Hedgegrows attract beneficial bird species that eat pests, lure flies and wasps that feast on crop-damaging insects

Hedgegrows attract beneficial bird species that eat pests, lure flies and wasps that feast on crop-damaging insects


In recent years, researchers in California have learned that hedges can actually be financially worthwhile. Rather than attracting starlings, which prefer open, treeless habitats, hedgerows of native shrubs and herbaceous plants can attract beneficial bird species that eat pest insects, as well as lure flies and wasps that feast on crop-damaging insects like aphids, reducing the need for insecticides.

What’s more, hedgerows can improve the yield of nearby crops by providing a long-term habitat for wild bees that pollinate them, Ponisio and her colleagues have found from studies in California’s Central Valley near Sacramento. “In comparison to something a little more transient like a wildflower strip or a cover crop, the permanent hedgerows really benefited pollinators,” she says.

In 2016, ecologist Lauren Ponisio’s colleagues estimated that for a 300-metre hedgerow, these benefits would save around $4,000 in pest-control and pollination costs over seven years, repaying the cost of planting it. Curiously, in addition to pollinating the crops themselves, the wild bees encourage non-native honeybees introduced by farmers to become more efficient pollinators, too.

“Honeybees, left to their own devices, are super lazy, and they’ll be like ‘Yes, I will just hang out on this flower forever,’” Ponisio, a scientist at the University of Oregon, explains. But upon encountering a wild bee, they’ll fly off to the next flower or plant. That’s particularly beneficial for almond trees, which need pollen from other almond tree varieties to produce nuts. Not every crop will benefit from hedgerows, however; it depends on the farm, the crop and the bee involved.

By reducing the need for insecticides, hedgerows can pay for themselves in 15 years. For crops that depend on native insects for pollination, the payback time is seven years, because the hedges also enhance pollination.

Researchers calculated the costs and benefits of a 305-metre hedgerow along agricultural fields in California. The $4,000 cost of installing the hedgerow is gradually paid back as the farmer’s insecticide use declines. For crops that depend on native pollinators, the rich insect community in the hedgerows will also provide better pollination in some years (assumed to be one in three years for this estimate).

The benefits of hedges go further. Studies in Europe, Africa and Asia show that they protect against soil-eroding winds and floods, help cool the air and can even help curb the spread of infectious diseases like bovine tuberculosis among cattle by creating a nearly airtight barrier between herds.

Hedge plants also suck carbon out of the air and into plant biomass or soil — in some pastures, helping to offset the planet-warming emissions from cows.

“Hedges should be right up there as one of the things that we can use to stop the impact of climate change being so severe,” says ecologist Ian Montgomery of Queen’s University Belfast in Northern Ireland, who recently summarised the research on hedgerow benefits in the Annual Review of Ecology, Evolution, and Systematics, together with Caruso and Neil Reid of Queen’s University Belfast.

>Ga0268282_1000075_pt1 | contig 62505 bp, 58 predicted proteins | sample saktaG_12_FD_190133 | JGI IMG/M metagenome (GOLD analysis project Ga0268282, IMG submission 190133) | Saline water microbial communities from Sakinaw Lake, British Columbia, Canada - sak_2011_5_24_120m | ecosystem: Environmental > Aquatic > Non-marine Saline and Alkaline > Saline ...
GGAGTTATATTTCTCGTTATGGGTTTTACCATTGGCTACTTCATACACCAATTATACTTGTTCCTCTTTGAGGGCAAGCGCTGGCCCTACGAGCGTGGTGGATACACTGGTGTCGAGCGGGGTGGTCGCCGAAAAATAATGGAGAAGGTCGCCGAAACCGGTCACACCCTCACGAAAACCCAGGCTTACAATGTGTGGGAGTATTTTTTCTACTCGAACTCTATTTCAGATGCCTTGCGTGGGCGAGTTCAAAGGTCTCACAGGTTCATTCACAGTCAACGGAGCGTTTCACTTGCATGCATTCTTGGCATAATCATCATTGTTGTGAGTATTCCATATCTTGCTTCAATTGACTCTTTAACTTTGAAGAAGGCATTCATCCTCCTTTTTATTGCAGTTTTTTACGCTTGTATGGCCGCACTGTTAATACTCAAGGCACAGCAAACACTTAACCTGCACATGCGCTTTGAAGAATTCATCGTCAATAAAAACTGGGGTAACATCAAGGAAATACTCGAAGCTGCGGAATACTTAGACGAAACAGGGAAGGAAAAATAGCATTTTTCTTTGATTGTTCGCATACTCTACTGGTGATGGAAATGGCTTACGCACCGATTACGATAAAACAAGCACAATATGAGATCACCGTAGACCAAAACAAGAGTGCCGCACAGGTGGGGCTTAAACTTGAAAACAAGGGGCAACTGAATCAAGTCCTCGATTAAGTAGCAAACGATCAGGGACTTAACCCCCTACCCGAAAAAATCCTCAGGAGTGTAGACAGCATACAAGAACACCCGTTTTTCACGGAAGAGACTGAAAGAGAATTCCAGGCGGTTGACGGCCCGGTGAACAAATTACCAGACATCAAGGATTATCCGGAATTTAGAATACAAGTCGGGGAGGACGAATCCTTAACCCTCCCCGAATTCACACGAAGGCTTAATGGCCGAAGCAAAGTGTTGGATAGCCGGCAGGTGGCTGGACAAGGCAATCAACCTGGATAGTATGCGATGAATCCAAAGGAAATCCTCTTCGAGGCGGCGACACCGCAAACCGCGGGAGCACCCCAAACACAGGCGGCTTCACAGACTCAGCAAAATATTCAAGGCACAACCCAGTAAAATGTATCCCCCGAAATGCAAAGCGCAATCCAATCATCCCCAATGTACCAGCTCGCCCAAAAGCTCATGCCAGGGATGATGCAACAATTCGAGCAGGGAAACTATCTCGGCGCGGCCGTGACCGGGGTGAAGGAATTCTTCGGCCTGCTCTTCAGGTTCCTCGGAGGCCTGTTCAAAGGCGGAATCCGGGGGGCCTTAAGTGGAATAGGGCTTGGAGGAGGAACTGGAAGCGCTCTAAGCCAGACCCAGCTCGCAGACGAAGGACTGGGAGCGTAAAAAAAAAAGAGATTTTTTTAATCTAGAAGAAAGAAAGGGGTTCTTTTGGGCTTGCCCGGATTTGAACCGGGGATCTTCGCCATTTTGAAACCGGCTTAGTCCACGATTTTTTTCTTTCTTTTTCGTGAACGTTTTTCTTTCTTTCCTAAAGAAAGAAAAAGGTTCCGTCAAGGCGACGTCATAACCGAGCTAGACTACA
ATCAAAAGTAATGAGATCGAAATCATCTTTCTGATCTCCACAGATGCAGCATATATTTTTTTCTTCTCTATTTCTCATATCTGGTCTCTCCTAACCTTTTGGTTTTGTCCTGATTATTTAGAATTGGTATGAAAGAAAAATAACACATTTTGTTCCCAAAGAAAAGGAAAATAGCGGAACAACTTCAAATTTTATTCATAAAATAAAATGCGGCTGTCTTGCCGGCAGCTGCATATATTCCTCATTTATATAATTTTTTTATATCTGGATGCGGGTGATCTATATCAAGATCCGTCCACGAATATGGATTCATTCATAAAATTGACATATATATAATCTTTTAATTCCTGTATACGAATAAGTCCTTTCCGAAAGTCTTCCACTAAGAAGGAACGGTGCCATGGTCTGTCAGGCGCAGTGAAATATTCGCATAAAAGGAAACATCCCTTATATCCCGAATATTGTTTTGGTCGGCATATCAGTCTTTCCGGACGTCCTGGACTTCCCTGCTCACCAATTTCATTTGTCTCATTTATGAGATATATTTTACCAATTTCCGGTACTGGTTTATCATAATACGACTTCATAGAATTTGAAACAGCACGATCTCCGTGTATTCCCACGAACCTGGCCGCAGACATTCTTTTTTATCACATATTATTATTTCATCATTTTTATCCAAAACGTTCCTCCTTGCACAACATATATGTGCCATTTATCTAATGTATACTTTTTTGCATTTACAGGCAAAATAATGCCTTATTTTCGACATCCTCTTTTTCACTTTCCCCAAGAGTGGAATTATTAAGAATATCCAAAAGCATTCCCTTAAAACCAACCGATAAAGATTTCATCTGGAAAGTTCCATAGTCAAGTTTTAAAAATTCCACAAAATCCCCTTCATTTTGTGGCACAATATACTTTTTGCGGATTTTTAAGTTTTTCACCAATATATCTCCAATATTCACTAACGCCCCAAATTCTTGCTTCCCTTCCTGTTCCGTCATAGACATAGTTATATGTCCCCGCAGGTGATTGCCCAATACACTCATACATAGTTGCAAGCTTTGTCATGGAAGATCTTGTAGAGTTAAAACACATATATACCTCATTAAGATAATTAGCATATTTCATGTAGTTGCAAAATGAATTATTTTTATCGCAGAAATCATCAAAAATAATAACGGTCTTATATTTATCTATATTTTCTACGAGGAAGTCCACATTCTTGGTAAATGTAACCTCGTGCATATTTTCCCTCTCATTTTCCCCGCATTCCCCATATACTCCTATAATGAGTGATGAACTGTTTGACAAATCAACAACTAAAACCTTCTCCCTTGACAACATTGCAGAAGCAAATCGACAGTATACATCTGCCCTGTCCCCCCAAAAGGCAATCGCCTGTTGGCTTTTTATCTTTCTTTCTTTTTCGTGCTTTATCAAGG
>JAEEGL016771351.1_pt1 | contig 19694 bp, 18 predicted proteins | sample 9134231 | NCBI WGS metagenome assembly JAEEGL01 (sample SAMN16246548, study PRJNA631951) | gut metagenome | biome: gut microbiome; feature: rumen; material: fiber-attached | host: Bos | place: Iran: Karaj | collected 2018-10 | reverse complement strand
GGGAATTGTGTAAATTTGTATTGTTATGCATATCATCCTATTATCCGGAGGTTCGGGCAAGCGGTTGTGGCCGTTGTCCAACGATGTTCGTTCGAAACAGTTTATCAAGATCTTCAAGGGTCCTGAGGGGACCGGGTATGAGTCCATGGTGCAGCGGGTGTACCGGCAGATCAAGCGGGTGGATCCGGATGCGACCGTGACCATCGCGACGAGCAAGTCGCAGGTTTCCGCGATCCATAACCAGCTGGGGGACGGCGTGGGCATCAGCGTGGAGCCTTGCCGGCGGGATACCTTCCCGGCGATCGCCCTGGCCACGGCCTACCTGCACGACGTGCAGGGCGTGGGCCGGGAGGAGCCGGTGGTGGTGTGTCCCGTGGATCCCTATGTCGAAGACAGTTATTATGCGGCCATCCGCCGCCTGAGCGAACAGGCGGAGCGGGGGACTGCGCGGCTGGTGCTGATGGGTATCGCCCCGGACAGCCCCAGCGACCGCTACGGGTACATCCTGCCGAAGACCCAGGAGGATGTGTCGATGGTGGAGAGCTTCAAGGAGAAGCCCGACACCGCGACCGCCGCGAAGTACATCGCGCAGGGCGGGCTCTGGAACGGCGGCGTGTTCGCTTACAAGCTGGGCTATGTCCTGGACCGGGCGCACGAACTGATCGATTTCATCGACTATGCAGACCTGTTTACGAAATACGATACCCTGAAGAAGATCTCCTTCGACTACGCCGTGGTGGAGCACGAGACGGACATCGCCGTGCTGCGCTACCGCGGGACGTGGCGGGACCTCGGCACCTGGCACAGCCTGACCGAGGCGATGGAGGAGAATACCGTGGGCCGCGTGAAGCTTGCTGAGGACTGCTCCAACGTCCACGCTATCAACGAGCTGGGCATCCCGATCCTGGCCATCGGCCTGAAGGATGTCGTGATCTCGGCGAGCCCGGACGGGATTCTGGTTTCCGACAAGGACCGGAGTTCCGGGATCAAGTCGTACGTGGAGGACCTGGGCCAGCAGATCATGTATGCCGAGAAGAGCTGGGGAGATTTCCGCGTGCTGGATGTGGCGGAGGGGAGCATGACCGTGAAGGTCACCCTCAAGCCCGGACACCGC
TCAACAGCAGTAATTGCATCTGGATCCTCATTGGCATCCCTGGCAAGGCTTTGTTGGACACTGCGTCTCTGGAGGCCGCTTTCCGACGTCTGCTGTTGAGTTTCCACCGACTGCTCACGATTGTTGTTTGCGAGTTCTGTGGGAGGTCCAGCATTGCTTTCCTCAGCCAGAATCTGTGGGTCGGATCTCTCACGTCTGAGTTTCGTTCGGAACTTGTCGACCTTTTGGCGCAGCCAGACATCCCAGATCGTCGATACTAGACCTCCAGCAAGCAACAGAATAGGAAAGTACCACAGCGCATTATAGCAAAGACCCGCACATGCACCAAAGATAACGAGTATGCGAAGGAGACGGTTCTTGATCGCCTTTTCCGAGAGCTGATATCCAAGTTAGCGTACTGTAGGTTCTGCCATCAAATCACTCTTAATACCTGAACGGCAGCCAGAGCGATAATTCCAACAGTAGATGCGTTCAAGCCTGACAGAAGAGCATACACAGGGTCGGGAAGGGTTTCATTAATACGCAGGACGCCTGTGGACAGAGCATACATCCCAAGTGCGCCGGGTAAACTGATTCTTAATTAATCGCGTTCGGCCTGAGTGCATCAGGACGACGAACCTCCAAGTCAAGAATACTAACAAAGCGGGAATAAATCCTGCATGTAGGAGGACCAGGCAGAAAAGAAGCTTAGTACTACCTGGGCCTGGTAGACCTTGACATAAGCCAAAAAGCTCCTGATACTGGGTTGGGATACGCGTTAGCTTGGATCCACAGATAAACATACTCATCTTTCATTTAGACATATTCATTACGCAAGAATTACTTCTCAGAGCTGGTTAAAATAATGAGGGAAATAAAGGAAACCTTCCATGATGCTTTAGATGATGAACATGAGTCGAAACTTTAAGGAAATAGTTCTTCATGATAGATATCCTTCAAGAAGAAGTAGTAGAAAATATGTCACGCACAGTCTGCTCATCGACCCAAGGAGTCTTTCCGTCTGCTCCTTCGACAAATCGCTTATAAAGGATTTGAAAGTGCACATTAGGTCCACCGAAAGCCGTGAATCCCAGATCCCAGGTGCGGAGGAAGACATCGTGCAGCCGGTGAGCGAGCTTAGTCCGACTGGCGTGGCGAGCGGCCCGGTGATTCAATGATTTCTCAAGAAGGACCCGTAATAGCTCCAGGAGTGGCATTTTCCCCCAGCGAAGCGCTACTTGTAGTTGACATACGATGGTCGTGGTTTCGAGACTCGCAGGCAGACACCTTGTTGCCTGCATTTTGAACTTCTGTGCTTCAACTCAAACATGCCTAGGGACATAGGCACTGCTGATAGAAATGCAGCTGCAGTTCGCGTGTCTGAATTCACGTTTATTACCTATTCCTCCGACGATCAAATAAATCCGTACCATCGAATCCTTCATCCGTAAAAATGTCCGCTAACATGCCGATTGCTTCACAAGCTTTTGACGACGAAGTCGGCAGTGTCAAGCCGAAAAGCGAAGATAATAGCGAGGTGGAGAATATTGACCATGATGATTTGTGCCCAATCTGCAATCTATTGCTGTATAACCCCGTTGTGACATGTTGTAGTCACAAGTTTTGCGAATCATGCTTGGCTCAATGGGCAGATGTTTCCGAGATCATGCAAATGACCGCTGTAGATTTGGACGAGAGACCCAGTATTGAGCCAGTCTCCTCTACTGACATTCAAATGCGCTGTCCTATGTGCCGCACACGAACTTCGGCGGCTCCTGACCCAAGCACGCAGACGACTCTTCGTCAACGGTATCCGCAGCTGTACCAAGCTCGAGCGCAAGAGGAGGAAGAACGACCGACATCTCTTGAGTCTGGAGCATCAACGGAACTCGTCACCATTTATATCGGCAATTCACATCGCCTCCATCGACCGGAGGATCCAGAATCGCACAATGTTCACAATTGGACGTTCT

There’s now a growing momentum to expand hedgerows, especially in Britain and mainland Europe, where they’ve been historically declining due to intensifying agriculture. According to the latest available data, from 2007, that decline has continued in Britain since 1997, when Welsh and English governments formally protected hedges — making it illegal to remove hedgerows without official permission.

Several recent non-profit campaigns aim to boost hedgerow abundance, and the UK government’s own conservation watchdog, Natural England, has called to increase the country’s hedgerow network by 40 per cent for climate and biodiversity benefits. Earlier this year, the French government announced plans to plant 4,300 additional miles.

Even places like the US, where hedgerows are much less of a cultural legacy, have seen increasing interest in planting hedgerows. Many farmers can apply for grants with the US Natural Resources Conservation Service, for instance, which chips in to pay for planting pollinator habitats.

This short video by journalist Phoebe Weston discusses some of the benefits provided by British hedges.

Experts caution, however, that the usefulness of hedgerows depends a lot on how they’re managed. Many hedges need some form of maintenance. Hedgerows in mainland Europe, for instance, require regular trimming to maintain the layered, varied structure that makes them appeal to wildlife, Vanneste says, while British hedges often require more elaborate methods, including cutting and hedgelaying, to prevent overgrowth but still keep them dense enough to act as barriers to livestock.

Often, that doesn’t happen. A survey of Britain’s hedges in 2007 found that roughly half weren’t well-maintained. Many others are cut too often, Montgomery says, noting that such neat, narrow hedges are typically poorer in biodiversity and carbon storage than those disturbed less frequently.

If thoughtfully managed, though, the humble hedge has a lot of potential. Vanneste and Ponisio envision a world in which hedgerows connect the remnants of other habitats, creating a network that allows more wildlife to coexist with people — a benefit that may be increasingly important as species need to migrate in response to climate change.

Hedges could bridge lone fragments of European forest or link ecosystems between the Sierra Nevada mountains and California’s coasts. That’s “a lot of hedgerows, but that would be the dream,” Ponisio says. “If this was done on a larger scale, particularly, I think it could have really big benefits.”

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